The Magisterial Reformers and 1 Clement

Discussion in 'Church History' started by SebastianClinciuJJ, Nov 18, 2018.

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  1. SebastianClinciuJJ

    SebastianClinciuJJ Puritan Board Freshman

    Grace and peace!

    Did the Magisterial Reformers (Calvin, Luther, Bucer, ...) know of 1 Clement? Are there any quotiations or references of this Church Father in their writings?

    I suspect that they knew of Clement from Eusebius’ Historia Ecclesiastica or from Jerome’s De Viris Illustribus, but I don’t have any evidence that they read his letter.

    He would have been a great witness for them in their polemics with the Church of Rome.
  2. Alan D. Strange

    Alan D. Strange Puritan Board Junior

    No, the Reformers of the 16th c., though they knew of it (as you suggest) did not have it. A version was in the Bible that the "Calvinist" Cyril Lucaris gave to Charles I in 1628, but it was not otherwise more widely, and fully, available until the later 19th c., along with so many other ancient church MSS that were discovered.

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  3. DTK

    DTK Puritan Board Junior

    And Cyril Lucarius (Κύριλλος Λούκαρις, 1572-1638) was a prelate in the Eastern Orthodox Church, whom many believe attempted to introduce the doctrines of grace (Calvinism) to the eastern church. He is a subject of debate among the Eastern Orthodox, their scholars as well as others.
  4. BayouHuguenot

    BayouHuguenot Puritan Board Doctor

    And had the Reformers brought this text against Rome, I doubt it would have phased Rome too much. It's not simply "The Church Fathers." It's "The Fathers as interpreted by Rome."

    And even if they did allow the Clementine reading, it wouldn't have the same effect as pulling a text from Athanasius. There is kind of a hierarchy of Fathers.
  5. DTK

    DTK Puritan Board Junior

  6. SebastianClinciuJJ

    SebastianClinciuJJ Puritan Board Freshman

    And if they can’t find a way to interpret them in their favor: “Well, it’s just his personal opinion, not the catholic faith” or “It’s not the consensus of the Fathers”.

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  7. DTK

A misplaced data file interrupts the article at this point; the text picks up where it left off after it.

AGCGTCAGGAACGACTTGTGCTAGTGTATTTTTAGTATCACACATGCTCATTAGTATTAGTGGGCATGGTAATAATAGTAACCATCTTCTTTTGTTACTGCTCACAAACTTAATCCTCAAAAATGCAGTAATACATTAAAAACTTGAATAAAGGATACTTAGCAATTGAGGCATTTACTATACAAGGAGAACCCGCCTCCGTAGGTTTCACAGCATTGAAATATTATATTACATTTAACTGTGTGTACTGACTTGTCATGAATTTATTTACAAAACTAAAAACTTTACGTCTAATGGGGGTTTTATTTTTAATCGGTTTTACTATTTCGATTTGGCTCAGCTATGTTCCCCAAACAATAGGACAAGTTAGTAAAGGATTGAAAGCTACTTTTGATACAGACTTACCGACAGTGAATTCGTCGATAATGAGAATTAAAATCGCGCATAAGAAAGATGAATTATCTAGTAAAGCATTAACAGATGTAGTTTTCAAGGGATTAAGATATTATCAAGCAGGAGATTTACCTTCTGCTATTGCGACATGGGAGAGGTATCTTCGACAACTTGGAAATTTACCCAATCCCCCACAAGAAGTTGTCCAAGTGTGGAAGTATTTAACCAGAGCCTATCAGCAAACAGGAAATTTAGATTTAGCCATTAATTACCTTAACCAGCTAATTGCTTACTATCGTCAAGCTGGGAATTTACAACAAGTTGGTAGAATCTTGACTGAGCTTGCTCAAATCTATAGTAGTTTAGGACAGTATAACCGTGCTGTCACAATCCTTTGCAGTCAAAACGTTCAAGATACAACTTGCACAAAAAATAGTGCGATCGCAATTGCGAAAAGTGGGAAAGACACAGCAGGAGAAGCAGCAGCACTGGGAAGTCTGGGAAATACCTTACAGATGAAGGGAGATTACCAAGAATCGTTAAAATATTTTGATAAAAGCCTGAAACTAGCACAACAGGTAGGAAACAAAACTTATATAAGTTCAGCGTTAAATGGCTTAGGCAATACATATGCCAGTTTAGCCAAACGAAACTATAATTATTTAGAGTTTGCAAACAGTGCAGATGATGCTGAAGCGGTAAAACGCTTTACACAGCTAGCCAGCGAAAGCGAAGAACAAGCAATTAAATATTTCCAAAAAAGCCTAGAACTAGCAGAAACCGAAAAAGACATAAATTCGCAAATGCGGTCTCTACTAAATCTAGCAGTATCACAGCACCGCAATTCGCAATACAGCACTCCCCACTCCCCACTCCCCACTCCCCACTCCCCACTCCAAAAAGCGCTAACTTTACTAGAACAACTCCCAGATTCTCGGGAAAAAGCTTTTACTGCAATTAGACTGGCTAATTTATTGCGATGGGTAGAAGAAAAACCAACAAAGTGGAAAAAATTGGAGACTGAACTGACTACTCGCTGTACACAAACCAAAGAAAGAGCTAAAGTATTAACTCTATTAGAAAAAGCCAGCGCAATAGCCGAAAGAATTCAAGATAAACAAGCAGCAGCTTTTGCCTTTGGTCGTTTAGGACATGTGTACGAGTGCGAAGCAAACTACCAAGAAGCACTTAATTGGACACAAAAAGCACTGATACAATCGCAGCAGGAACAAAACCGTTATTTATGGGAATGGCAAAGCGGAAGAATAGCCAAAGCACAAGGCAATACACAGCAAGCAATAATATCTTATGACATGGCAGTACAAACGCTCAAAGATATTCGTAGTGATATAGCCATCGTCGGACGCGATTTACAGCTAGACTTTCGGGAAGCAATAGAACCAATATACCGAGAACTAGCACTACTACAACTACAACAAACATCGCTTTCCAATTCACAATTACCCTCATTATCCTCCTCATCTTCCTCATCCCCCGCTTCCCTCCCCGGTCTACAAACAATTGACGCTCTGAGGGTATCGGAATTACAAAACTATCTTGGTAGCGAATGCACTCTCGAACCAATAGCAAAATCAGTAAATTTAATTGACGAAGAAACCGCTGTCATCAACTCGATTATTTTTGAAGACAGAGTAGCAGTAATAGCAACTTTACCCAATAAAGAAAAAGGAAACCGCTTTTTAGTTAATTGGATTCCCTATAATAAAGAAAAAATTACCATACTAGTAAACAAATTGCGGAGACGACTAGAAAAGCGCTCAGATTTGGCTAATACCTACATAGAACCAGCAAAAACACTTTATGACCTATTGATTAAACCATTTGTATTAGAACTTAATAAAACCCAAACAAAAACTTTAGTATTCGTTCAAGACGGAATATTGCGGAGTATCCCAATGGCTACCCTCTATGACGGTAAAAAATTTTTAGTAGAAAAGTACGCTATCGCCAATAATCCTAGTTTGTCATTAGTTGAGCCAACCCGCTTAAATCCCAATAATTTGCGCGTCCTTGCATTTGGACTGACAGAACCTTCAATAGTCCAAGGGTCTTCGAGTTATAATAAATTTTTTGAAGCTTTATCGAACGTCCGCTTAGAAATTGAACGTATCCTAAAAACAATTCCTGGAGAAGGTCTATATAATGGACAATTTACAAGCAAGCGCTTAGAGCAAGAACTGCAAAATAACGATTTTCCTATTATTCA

DTK Puritan Board Junior

    But their problem is that their own clergy and theologians, at least those with an honest knowledge of church history, know that no such consensus exists, as the following examples demonstrate.

    Joseph A. Fitzmyer, S.J.: When one hears today the call for a return to a patristic interpretation of Scripture, there is often latent in it a recollection of Church documents that spoke at times of the ‘unanimous consent of the Fathers’ as the guide for biblical interpretation. But just what this would entail is far from clear. For, as already mentioned, there were Church Fathers who did use a form of the historical-critical method, suited to their own day, and advocated a literal interpretation of Scripture, not the allegorical. But not all did so. Yet there was no uniform or monolithic patristic interpretation, either in the Greek Church of the East, Alexandrian or Antiochene, or in the Latin Church of the West. No one can ever tell us where such a “unanimous consent of the fathers” is to be found, and Pius XII finally thought it pertinent to call attention to the fact that there are but few texts whose sense has been defined by the authority of the Church, “nor are those more numerous about which the teaching of the Holy Fathers is unanimous.” Joseph A. Fitzmyer, Scripture, The Soul of Theology (New York: Paulist Press, 1994), p. 70.

    Cardinal Yves Congar: Application of the principle is difficult, at least at a certain level. In regard to individual texts of Scripture total patristic consensus is unnecessary: quite often, that which is appealed to as sufficient for dogmatic points does not go beyond what is encountered in the interpretation of many texts. But it does sometimes happen that some Fathers understood a passage in a way which does not agree with later Church teaching. One example: the interpretation of Peter’s confession in Matthew 16.16-19. Except at Rome, this passage was not applied by the Fathers to the papal primacy; they worked out exegesis at the level of their own ecclesiological thought, more anthropological and spiritual than judicial. . . . Historical documentation is at the factual level; it must leave room for a judgment made not in the light of the documentary evidence alone, but of the Church's faith. Yves M.-J. Congar, Tradition and Traditions: An Historical and a Theological Essay (London: Burns & Oats, 1966), pp. 398-399.

    And Cardinal Congar even goes on to insist “It is the Church, not the Fathers, the consensus of the Church in submission to its Saviour which is the sufficient rule of our Christianity.” Yves M.-J. Congar, Tradition and Traditions: An Historical and a Theological Essay (London: Burns & Oats, 1966), p. 399.

    For all of Rome's claims to the contrary, Rome's view, at the end of the day, is sola ecclesia.
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